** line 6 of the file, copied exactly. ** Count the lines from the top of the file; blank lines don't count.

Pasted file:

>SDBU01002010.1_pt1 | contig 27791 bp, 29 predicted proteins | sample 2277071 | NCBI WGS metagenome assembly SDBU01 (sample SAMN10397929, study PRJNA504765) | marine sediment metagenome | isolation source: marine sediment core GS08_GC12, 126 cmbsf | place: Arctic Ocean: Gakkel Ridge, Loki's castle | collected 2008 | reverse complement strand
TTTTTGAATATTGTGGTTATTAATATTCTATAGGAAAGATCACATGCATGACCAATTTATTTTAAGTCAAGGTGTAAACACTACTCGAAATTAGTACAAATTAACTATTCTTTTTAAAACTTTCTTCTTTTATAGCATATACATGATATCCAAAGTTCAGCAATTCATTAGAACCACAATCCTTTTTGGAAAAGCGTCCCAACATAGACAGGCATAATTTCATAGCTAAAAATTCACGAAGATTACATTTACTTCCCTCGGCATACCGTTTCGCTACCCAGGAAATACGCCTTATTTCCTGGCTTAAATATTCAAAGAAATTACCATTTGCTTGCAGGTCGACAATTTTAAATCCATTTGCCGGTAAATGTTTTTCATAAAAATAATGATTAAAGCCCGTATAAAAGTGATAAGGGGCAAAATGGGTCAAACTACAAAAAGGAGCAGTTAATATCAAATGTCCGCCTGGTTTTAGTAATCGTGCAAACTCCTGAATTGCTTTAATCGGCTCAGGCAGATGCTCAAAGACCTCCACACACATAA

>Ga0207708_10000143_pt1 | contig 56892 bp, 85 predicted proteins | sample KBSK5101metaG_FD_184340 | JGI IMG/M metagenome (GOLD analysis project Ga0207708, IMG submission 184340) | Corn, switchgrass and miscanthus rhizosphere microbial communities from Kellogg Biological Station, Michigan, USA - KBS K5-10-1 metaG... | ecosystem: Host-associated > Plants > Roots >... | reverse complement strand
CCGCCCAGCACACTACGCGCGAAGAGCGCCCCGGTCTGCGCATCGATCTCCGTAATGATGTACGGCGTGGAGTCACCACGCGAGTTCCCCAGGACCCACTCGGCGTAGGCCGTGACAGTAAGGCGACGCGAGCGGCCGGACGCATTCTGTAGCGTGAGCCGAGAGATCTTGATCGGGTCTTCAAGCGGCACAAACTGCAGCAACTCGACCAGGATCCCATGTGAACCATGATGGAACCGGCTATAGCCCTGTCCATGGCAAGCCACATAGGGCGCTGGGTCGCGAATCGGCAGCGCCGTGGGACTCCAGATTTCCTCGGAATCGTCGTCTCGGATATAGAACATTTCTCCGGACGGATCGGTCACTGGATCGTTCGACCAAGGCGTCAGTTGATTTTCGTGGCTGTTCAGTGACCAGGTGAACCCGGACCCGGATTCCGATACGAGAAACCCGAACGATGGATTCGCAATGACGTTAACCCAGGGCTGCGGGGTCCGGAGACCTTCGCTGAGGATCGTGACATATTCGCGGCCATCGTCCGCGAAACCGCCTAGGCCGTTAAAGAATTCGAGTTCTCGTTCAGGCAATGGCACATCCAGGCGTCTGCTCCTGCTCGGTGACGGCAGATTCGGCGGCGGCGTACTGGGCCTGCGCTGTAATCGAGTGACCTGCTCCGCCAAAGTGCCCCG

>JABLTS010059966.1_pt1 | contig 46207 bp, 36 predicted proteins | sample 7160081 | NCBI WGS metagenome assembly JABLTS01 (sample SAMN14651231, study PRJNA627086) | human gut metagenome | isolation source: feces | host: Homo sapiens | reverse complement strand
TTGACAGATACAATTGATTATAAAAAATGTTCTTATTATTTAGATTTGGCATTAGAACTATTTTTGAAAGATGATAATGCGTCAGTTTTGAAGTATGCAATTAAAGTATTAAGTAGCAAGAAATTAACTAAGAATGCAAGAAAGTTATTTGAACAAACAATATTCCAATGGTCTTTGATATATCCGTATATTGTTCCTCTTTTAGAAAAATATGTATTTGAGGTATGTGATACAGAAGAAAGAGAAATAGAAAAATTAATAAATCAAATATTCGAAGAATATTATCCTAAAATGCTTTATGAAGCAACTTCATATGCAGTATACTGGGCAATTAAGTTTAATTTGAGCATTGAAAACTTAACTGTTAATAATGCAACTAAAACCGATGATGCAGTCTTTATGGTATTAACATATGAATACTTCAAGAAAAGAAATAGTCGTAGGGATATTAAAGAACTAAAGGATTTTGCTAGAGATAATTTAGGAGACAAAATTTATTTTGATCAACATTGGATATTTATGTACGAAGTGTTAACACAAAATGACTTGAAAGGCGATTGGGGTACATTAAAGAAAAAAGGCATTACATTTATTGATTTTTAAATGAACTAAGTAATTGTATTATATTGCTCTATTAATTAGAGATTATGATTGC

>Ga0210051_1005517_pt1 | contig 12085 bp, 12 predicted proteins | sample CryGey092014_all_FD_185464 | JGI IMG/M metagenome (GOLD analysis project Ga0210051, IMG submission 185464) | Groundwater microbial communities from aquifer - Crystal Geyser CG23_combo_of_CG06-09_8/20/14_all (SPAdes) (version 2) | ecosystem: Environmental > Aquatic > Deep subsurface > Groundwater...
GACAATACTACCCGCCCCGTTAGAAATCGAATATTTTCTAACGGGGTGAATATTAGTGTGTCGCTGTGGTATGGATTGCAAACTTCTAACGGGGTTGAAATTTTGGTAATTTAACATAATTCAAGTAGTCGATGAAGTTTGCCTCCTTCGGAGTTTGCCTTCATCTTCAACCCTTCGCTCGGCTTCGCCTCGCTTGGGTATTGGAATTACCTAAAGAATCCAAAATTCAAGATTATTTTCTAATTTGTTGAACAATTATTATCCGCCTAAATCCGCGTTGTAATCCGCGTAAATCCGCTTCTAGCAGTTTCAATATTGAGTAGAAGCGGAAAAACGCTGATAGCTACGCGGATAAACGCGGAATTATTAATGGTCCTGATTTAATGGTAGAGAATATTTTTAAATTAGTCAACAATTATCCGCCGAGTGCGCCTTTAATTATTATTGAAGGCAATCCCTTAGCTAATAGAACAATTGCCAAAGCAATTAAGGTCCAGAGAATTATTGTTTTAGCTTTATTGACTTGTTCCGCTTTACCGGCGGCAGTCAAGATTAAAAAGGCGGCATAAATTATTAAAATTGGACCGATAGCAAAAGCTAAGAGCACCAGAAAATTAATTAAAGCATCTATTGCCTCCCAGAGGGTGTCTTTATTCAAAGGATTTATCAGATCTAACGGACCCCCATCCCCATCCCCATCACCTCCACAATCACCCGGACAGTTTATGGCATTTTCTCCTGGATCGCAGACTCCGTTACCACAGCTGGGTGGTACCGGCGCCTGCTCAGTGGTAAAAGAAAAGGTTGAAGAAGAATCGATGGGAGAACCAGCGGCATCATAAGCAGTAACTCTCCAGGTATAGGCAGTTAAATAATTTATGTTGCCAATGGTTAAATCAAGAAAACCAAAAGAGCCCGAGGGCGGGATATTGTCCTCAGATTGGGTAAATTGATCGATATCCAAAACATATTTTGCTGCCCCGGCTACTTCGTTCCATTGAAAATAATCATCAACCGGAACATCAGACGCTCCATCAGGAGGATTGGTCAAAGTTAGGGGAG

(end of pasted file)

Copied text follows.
TTGACAGATACAATTGATTATAAAAAATGTTCTTATTATTTAGATTTGGCATTAGAACTATTTTTGAAAGATGATAATGCGTCAGTTTTGAAGTATGCAATTAAAGTATTAAGTAGCAAGAAATTAACTAAGAATGCAAGAAAGTTATTTGAACAAACAATATTCCAATGGTCTTTGATATATCCGTATATTGTTCCTCTTTTAGAAAAATATGTATTTGAGGTATGTGATACAGAAGAAAGAGAAATAGAAAAATTAATAAATCAAATATTCGAAGAATATTATCCTAAAATGCTTTATGAAGCAACTTCATATGCAGTATACTGGGCAATTAAGTTTAATTTGAGCATTGAAAACTTAACTGTTAATAATGCAACTAAAACCGATGATGCAGTCTTTATGGTATTAACATATGAATACTTCAAGAAAAGAAATAGTCGTAGGGATATTAAAGAACTAAAGGATTTTGCTAGAGATAATTTAGGAGACAAAATTTATTTTGATCAACATTGGATATTTATGTACGAAGTGTTAACACAAAATGACTTGAAAGGCGATTGGGGTACATTAAAGAAAAAAGGCATTACATTTATTGATTTTTAAATGAACTAAGTAATTGTATTATATTGCTCTATTAATTAGAGATTATGATTGC